Review by Frank Plowright
There’s a major surprise right there on the cover. Having illustrated the previous sixteen books, William Vance’s name is absent. Don’t worry, he’s back for the finale in The Last Round, which was released simultaneously in the original French, but before that there’s the definitive solution to XIII’s identity to be revealed, and the artist attached to that is Jean Giraud. Before creating his Moebius alias in the 1970s, Giraud had a long career in French adventure strips behind him, and never stopped drawing the Western Blueberry, even writing Marshall Blueberry for Vance to illustrate. The Irish Version was the final book he’d draw as Giraud.
Writer Jean Van Hamme has pulled a fast one here, having diverted us with a hunt for gold over the previous two books. That concluded in Maximilian’s Gold and he now drops us into the past, into Northern Ireland during the 1980s, back when it was a country riven by sectarian conflict, and when bombs could detonate anywhere. When translated into English a greater sensitivity is required than was necessary for the original French publication, and Van Hamme provides an introduction detailing the complex and contentious history of Northern Ireland.
At the point of the original French publication European readers had waited over twenty years for the final revelation about just who XIII is, and Van Hamme doesn’t disappoint with this excellent pulling together of everything dropped into the preceding books. All the false clues, the hints and the deceptions are laid bare as we see exactly how XIII came to be known under assorted identities. It’s breathtakingly executed, with Van Hamme not neglecting any of his previous red herrings.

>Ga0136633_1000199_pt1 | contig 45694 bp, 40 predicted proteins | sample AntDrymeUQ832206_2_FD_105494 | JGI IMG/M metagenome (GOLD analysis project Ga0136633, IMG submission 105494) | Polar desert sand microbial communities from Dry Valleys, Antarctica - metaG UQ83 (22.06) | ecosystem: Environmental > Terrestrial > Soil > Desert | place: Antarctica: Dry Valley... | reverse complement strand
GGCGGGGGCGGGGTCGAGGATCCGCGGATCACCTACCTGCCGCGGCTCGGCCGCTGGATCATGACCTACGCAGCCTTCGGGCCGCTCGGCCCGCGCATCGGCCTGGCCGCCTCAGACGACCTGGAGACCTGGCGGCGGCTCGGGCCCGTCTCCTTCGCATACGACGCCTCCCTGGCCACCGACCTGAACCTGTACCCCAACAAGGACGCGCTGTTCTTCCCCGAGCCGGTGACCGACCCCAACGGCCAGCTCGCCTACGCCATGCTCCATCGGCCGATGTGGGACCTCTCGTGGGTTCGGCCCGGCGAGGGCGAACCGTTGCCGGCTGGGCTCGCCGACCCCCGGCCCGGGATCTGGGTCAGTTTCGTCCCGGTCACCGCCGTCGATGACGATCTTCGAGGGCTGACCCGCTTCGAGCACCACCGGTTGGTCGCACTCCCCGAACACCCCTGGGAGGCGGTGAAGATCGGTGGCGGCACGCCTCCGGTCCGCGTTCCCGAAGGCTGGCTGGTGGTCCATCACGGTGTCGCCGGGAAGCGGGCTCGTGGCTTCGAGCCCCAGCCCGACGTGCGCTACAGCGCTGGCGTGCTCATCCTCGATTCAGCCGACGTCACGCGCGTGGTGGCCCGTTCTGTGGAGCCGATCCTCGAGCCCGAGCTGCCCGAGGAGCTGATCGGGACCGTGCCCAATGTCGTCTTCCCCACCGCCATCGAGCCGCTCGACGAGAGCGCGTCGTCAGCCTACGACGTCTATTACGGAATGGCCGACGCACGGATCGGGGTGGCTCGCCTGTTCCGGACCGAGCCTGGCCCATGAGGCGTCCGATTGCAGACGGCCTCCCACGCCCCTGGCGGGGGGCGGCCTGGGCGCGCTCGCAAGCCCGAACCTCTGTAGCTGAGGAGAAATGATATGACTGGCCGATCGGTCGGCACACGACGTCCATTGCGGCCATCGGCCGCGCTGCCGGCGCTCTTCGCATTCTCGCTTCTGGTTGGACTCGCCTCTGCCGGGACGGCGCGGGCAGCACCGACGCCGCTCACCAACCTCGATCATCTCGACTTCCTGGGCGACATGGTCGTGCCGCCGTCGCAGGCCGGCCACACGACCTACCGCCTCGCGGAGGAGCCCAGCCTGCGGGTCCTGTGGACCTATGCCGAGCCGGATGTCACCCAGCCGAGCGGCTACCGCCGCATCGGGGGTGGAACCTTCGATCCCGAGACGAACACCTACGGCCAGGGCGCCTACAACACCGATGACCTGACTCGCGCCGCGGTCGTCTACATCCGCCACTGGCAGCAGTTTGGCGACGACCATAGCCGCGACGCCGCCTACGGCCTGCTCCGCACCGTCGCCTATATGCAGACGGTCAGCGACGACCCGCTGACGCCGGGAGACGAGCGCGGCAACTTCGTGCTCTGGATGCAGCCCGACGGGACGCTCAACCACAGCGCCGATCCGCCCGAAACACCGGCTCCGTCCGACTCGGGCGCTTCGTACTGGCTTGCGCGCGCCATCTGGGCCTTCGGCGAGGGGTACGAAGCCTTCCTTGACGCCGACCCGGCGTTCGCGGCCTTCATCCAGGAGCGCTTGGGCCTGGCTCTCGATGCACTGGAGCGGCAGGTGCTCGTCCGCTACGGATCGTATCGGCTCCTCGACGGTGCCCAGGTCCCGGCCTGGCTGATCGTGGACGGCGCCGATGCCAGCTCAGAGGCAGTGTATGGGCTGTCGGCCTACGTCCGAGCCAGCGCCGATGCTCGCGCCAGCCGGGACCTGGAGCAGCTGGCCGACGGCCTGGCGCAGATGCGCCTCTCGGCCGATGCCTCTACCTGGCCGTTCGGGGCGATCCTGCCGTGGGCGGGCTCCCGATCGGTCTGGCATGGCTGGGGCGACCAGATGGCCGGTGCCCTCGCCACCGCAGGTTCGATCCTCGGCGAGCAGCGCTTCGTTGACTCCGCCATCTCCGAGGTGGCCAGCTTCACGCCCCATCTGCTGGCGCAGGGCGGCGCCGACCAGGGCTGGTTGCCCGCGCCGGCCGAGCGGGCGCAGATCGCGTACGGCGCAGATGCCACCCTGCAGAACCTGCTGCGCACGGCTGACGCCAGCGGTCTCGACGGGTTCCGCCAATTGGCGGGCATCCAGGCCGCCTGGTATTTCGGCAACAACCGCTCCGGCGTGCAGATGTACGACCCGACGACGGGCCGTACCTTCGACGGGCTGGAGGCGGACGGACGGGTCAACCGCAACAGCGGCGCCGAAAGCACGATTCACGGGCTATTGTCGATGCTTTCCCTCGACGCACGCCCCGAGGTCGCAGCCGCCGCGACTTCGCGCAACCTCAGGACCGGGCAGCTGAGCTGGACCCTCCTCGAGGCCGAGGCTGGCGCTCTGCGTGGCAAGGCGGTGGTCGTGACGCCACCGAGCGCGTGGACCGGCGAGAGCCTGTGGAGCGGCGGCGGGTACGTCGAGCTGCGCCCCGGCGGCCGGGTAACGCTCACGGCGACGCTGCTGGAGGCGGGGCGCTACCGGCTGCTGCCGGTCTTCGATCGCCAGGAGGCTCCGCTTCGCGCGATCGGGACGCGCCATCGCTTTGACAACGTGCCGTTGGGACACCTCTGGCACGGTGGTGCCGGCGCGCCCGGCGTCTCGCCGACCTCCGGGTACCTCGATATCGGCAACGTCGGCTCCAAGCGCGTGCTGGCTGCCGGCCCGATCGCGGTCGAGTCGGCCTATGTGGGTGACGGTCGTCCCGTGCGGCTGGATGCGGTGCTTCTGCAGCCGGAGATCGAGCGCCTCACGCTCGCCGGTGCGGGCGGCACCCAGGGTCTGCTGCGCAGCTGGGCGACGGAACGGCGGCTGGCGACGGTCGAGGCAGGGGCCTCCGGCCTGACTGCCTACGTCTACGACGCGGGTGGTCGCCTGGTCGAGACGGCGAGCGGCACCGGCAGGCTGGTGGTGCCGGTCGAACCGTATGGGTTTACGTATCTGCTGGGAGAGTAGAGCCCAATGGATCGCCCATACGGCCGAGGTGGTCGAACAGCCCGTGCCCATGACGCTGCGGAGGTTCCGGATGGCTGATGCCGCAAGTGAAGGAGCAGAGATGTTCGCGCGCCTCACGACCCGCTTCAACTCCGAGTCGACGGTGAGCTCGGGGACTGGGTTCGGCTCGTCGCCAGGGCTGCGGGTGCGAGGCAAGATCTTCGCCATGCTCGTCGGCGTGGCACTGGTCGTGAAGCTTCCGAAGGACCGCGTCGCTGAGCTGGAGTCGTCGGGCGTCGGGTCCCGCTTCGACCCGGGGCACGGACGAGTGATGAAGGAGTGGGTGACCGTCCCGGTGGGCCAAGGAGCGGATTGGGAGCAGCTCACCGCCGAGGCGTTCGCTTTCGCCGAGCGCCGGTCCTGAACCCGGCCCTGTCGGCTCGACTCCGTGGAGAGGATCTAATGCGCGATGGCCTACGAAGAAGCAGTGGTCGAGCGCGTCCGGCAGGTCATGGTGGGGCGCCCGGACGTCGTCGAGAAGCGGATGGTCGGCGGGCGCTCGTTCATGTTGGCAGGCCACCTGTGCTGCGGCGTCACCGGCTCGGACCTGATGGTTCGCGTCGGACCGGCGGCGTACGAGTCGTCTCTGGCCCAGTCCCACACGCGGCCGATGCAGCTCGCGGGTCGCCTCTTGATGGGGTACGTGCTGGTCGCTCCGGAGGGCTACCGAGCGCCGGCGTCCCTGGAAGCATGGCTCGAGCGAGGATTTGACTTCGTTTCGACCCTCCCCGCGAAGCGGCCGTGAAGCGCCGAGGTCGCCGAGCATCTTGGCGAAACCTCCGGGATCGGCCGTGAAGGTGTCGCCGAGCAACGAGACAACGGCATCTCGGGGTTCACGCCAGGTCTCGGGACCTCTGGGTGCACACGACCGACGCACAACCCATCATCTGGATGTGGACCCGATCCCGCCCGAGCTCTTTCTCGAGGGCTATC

That’s achievement enough, but Van Hamme also produces a thrilling adventure to accompany the revelations. We know how some aspects will play out, but his skill in weaving other events around them ensures a compelling read.
Giraud is equally impressive. While his Moebius style is relatively familiar to English speaking readers, very little of his work as Giraud has been translated, and that’s often in publications suffering form poor production values. He’s true to Vance’s established style, down to the delicacy of his inked lines. The wealth of well-depicted small details emphasising life as we know it is particularly impressive for a man known more for abstractions.
The only shame of The Irish Version is that the full emphasis of Van Hamme’s plotting dexterity is only apparent to those who’ve read up to this point, following XIII through his various identities. Anyone picking this up in isolation is going to read a decent adventure story, but no more.